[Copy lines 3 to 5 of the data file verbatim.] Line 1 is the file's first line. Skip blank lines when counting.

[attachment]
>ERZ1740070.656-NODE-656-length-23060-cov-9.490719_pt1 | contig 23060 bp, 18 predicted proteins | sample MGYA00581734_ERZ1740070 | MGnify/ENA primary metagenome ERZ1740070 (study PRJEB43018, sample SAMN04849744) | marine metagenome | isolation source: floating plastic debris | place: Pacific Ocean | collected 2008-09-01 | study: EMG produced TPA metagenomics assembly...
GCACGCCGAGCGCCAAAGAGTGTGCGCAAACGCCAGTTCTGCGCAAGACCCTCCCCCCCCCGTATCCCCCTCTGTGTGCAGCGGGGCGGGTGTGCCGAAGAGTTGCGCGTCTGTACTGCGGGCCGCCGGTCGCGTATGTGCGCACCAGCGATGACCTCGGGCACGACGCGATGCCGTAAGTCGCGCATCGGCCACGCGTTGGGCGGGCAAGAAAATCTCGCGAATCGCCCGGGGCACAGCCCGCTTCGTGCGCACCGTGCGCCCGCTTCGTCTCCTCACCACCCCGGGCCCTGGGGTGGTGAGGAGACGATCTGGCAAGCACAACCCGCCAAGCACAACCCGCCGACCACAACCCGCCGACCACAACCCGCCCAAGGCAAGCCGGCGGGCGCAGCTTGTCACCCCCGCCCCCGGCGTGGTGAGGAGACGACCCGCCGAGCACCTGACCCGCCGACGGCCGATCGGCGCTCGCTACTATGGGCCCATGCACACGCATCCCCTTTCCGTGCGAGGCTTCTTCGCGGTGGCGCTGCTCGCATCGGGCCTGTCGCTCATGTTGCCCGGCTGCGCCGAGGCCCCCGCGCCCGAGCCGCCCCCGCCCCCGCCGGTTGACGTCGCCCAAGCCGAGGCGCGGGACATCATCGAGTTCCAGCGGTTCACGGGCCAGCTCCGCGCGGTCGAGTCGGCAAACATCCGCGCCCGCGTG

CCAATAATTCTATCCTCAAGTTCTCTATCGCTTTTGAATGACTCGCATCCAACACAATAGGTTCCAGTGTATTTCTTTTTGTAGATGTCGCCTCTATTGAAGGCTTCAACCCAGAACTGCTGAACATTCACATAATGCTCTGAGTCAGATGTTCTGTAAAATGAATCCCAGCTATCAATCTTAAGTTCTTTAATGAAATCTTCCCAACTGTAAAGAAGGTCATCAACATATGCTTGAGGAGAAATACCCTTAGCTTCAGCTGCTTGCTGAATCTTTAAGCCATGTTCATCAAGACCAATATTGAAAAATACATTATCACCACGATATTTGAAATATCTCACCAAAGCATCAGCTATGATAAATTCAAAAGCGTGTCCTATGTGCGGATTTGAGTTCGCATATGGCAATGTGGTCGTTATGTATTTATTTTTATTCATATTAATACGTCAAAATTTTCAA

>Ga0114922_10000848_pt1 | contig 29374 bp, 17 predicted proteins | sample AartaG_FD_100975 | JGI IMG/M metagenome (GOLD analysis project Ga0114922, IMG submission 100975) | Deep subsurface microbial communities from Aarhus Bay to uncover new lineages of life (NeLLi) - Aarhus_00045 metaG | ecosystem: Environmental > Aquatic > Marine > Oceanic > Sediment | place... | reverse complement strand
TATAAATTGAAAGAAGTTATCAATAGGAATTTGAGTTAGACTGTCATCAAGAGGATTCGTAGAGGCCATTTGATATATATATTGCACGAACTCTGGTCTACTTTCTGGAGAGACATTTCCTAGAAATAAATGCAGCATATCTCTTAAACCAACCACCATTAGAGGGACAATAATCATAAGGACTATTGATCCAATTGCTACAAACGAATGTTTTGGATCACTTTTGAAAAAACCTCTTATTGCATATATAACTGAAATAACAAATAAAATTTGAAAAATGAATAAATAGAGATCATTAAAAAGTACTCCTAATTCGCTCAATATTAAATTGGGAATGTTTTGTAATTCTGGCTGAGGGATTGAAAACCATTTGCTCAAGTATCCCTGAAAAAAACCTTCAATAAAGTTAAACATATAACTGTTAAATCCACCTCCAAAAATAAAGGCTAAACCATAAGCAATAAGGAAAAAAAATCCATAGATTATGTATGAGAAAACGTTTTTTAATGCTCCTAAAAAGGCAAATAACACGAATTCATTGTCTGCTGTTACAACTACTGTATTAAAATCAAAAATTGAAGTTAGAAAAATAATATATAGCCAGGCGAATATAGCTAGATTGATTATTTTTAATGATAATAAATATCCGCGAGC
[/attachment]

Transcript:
CCAATAATTCTATCCTCAAGTTCTCTATCGCTTTTGAATGACTCGCATCCAACACAATAGGTTCCAGTGTATTTCTTTTTGTAGATGTCGCCTCTATTGAAGGCTTCAACCCAGAACTGCTGAACATTCACATAATGCTCTGAGTCAGATGTTCTGTAAAATGAATCCCAGCTATCAATCTTAAGTTCTTTAATGAAATCTTCCCAACTGTAAAGAAGGTCATCAACATATGCTTGAGGAGAAATACCCTTAGCTTCAGCTGCTTGCTGAATCTTTAAGCCATGTTCATCAAGACCAATATTGAAAAATACATTATCACCACGATATTTGAAATATCTCACCAAAGCATCAGCTATGATAAATTCAAAAGCGTGTCCTATGTGCGGATTTGAGTTCGCATATGGCAATGTGGTCGTTATGTATTTATTTTTATTCATATTAATACGTCAAAATTTTCAA

>Ga0114922_10000848_pt1 | contig 29374 bp, 17 predicted proteins | sample AartaG_FD_100975 | JGI IMG/M metagenome (GOLD analysis project Ga0114922, IMG submission 100975) | Deep subsurface microbial communities from Aarhus Bay to uncover new lineages of life (NeLLi) - Aarhus_00045 metaG | ecosystem: Environmental > Aquatic > Marine > Oceanic > Sediment | place... | reverse complement strand
TATAAATTGAAAGAAGTTATCAATAGGAATTTGAGTTAGACTGTCATCAAGAGGATTCGTAGAGGCCATTTGATATATATATTGCACGAACTCTGGTCTACTTTCTGGAGAGACATTTCCTAGAAATAAATGCAGCATATCTCTTAAACCAACCACCATTAGAGGGACAATAATCATAAGGACTATTGATCCAATTGCTACAAACGAATGTTTTGGATCACTTTTGAAAAAACCTCTTATTGCATATATAACTGAAATAACAAATAAAATTTGAAAAATGAATAAATAGAGATCATTAAAAAGTACTCCTAATTCGCTCAATATTAAATTGGGAATGTTTTGTAATTCTGGCTGAGGGATTGAAAACCATTTGCTCAAGTATCCCTGAAAAAAACCTTCAATAAAGTTAAACATATAACTGTTAAATCCACCTCCAAAAATAAAGGCTAAACCATAAGCAATAAGGAAAAAAAATCCATAGATTATGTATGAGAAAACGTTTTTTAATGCTCCTAAAAAGGCAAATAACACGAATTCATTGTCTGCTGTTACAACTACTGTATTAAAATCAAAAATTGAAGTTAGAAAAATAATATATAGCCAGGCGAATATAGCTAGATTGATTATTTTTAATGATAATAAATATCCGCGAGC